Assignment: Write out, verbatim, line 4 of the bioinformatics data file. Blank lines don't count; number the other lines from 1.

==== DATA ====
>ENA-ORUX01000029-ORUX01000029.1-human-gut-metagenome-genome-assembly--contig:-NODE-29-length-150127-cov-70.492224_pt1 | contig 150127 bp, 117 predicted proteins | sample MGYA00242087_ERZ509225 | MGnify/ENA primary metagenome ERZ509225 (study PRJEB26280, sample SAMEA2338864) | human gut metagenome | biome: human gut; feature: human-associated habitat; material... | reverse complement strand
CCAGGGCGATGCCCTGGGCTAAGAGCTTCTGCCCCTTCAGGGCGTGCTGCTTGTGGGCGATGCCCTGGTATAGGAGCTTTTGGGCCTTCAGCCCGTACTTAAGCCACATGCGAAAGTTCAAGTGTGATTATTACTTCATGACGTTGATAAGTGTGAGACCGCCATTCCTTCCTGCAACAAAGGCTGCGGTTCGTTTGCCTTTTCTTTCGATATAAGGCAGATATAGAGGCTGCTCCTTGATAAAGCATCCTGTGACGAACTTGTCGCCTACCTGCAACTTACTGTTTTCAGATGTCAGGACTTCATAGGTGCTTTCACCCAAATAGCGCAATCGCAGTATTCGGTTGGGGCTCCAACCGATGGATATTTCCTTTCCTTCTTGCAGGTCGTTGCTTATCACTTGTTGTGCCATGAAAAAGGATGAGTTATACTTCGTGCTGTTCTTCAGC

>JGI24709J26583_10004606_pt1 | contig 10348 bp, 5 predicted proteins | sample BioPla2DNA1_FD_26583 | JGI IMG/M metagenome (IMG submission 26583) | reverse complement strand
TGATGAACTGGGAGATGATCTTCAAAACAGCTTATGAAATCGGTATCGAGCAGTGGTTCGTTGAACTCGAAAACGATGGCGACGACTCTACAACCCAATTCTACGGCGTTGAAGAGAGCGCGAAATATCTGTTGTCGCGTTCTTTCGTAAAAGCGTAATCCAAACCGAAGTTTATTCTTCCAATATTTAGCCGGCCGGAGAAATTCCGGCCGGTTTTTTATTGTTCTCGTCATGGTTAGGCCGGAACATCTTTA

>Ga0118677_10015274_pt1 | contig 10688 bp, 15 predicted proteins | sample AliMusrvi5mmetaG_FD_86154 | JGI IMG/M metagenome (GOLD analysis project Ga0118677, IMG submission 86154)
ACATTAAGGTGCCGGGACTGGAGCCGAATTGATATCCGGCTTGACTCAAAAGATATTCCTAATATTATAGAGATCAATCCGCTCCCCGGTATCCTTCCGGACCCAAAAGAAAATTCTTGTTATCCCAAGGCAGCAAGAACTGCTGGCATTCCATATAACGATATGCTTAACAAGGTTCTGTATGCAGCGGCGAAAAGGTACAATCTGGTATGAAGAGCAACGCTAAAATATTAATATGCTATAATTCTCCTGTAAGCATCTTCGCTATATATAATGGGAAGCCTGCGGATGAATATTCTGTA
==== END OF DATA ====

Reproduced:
TGATGAACTGGGAGATGATCTTCAAAACAGCTTATGAAATCGGTATCGAGCAGTGGTTCGTTGAACTCGAAAACGATGGCGACGACTCTACAACCCAATTCTACGGCGTTGAAGAGAGCGCGAAATATCTGTTGTCGCGTTCTTTCGTAAAAGCGTAATCCAAACCGAAGTTTATTCTTCCAATATTTAGCCGGCCGGAGAAATTCCGGCCGGTTTTTTATTGTTCTCGTCATGGTTAGGCCGGAACATCTTTA